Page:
Biden Invites 50 African Leaders For Summit 

U.S. President Joe Biden has announced that he will bring together leaders from across the African continent for a major summit in December in Washington to discuss pressing challenges from food security to climate change.

This is a good news for President George Weah whose government has been courting Washington DC amidst news that it hired three American lobbying and public relations firms, including one run by CNN analyst Bakari Sellers, for a total of US$660,000 per year to help deepen relations with the US government and African-Americans ahead of the bicentenary of the arrival of the first freed slaves who would eventually declare the independent nation of Liberia in 1847.

Both Presidents Biden and Weah met on the sideline of the Glasgow Climate Summit on November 1, 2021. Not only did Biden then extend an invitation for Weah to join other world leaders the following day to launch “the Global Methane Pledge” but, according to the Liberian delegation, the two leaders also discussed the possibility of a follow-up summit in the very near future.

Biden then posed for a photo with Weah, which many saw as incompetence on the part of Biden’s handlers who neither knew Weah nor understood his motives. 

Weah supporters immediately used those photos to suggest U.S. endorsement ahead of his campaign to win a second term at a time when most Liberians appear tired of his alleged mismanagement and corruption and wary that his stewardship is undermining Liberia’s fragile stability.

“The summit will demonstrate the United States’ enduring commitment to Africa, and will underscore the importance of U.S.-Africa relations and increased cooperation on shared global priorities,” Biden said in a statement.

The U.S.-Africa Leaders Summit, scheduled for December 13-15, 2022 was announced simultaneously in virtual remarks by Vice President Kamala Harris to the U.S.-Africa Business Summit in Marrakech hosted by the Corporate Council on Africa and the kingdom of Morocco and attended by a U.S. delegation.

A senior administration official, discussing the U.S.-Africa summit plans on condition of anonymity, said about 50 African leaders are expected to join Biden for the December 13-15, 2022 series of meetings.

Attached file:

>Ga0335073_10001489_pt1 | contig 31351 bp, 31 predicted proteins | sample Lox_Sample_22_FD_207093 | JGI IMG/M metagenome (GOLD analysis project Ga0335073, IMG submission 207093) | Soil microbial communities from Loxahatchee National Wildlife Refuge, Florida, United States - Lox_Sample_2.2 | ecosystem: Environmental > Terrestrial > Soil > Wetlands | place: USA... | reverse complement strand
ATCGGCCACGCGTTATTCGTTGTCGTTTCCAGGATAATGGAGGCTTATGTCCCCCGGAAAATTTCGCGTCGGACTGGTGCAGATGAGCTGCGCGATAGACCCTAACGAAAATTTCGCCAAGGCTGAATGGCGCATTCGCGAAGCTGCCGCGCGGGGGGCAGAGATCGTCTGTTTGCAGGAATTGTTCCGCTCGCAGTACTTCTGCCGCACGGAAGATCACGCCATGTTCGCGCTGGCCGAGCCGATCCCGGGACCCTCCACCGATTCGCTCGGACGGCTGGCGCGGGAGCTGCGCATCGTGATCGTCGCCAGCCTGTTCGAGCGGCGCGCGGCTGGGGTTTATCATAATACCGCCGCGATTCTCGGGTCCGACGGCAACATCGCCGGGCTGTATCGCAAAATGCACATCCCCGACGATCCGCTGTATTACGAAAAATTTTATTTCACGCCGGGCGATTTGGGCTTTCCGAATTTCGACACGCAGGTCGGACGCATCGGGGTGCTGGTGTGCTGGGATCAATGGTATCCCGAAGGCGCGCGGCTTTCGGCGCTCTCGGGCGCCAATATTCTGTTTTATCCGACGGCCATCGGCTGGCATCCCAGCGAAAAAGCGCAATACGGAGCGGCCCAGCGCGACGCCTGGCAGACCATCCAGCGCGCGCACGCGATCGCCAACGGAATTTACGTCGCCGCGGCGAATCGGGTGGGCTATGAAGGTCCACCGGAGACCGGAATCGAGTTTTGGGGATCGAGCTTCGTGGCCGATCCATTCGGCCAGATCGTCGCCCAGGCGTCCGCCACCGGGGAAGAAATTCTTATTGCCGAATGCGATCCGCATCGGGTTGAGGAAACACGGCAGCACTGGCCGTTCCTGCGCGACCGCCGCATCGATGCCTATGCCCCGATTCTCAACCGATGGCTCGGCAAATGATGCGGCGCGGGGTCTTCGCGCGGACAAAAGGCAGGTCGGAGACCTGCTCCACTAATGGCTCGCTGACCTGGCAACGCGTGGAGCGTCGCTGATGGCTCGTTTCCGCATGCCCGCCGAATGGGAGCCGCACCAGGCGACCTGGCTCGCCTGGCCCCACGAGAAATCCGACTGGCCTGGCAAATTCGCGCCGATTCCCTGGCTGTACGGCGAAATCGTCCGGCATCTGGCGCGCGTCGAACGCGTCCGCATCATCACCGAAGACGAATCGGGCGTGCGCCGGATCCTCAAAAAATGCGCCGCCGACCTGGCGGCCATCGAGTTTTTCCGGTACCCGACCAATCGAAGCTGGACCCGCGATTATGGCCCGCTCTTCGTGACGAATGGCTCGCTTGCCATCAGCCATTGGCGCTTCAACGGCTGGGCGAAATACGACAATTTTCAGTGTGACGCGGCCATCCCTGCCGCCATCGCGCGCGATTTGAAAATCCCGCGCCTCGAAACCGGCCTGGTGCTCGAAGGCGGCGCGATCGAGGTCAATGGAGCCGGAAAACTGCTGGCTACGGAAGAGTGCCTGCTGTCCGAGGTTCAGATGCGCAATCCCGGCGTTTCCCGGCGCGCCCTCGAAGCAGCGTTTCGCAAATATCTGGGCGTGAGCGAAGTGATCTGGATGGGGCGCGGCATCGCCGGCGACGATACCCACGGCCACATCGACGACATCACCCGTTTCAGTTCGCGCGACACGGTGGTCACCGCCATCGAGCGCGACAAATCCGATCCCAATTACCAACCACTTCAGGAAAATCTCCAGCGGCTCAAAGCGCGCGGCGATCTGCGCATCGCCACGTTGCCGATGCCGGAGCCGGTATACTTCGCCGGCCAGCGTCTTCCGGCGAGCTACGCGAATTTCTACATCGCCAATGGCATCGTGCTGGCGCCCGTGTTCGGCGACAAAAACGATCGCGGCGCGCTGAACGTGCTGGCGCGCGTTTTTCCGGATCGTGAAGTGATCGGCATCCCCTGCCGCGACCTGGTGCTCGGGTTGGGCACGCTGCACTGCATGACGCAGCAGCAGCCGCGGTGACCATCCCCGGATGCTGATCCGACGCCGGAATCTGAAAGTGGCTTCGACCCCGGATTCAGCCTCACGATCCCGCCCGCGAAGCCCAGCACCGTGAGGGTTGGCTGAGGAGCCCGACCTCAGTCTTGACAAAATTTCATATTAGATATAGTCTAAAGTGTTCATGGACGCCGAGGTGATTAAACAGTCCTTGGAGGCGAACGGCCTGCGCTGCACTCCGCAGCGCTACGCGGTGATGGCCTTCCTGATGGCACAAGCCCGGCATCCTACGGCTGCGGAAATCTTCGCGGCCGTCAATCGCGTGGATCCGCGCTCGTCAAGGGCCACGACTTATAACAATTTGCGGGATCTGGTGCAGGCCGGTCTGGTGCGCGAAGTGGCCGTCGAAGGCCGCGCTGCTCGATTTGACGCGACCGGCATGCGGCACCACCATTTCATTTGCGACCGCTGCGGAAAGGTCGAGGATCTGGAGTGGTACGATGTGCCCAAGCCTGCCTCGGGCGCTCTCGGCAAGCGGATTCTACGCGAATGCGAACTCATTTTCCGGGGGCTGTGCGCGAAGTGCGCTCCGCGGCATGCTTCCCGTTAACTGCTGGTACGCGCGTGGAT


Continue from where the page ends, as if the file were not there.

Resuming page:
It will come at the end of a year when Biden has engaged other regions of the world with trips to visit U.S. allies in Asia, Europe and the Middle East. Biden has yet to visit Africa since becoming president, and the summit will be his most comprehensive look at the complexities of the continent.

Biden said the summit will work toward new economic engagement, promote democracy and human rights, advance peace and security, and address challenges such as food security and climate change as well as the pandemic.

Biden believes that U.S. collaboration with leaders from African governments, civil society, the private sector and the African diaspora will help tackle some of the challenges, the official said.

Critics say for Biden, however, to entertain a follow-up meeting with Weah would signal the emptiness of his and Secretary of State Antony Blinken’s rhetoric about human rights and confirm Blinken is letting the ball drop on Africa.

Put aside the fact that Weah has failed to make good his earlier promises to implement an international criminal court to try those accused of crimes against humanity for atrocities that occurred during Liberia’s civil wars. He does so for cynical political reasons as he solicits support from some implicated in such violations. Weah also may fear personal liability given allegations of economic crimes.

Critics add that what makes a potential Biden-Weah meeting more bizarre is that the Tom Lantos Human Rights Commission in the U.S. Congress (an entity distinct more polemical and less professional Lantos Foundation for Human Rights & Justice) has nominated Weah and several members of his administration for Global Magnitsky Act sanctions on the grounds of both human rights violations and corruption.

The Commission’s nomination accuses Weah of using security forces and veterans of former president and convicted war criminal Charles Taylor “to kill, mame [sic], or terrorize anyone who speaks out against him and/or his administration.” The UN Human Rights Council has reported on attacks by state forces against journalists with apparent impunity. As for corruption, the Magnitsky nomination went into significant detail: “After Weahbecame President of Liberia in January 2018, he assumes control and responsibility for the funds turned over to him from the previous administration of over $155 million… Weah started to immediately withdraw large sums of funds and use for his own personal gain….”

According to the General Auditing Commission (GAC) audit, as of March 21, 2019, there was only $19 million left in the Central Bank of Liberia account in the Federal Reserve Bank of New York. Many withdrawals remained undocumented and there were several drafts whose supporting explanation is only “facilitate customer & trade.” Several auditors investigating high profile corruption cases including the disappearance of several million dollars of funds meant to address the COVID-19 crisis have died under suspicious circumstances in recent months.

Many African leaders deserve Biden’s support. Freedom House ranks Ghana, Namibia, Botswana, and South Africa as free, for example. They say to bestow U.S. diplomatic prestige on Weah, however, is akin to turning Mother Teresa down in order to have a photo-op with Jeffrey Epstein.

Diplomacy should be back but, when it comes to Liberia, it should not come at the expense of democracy and human rights.

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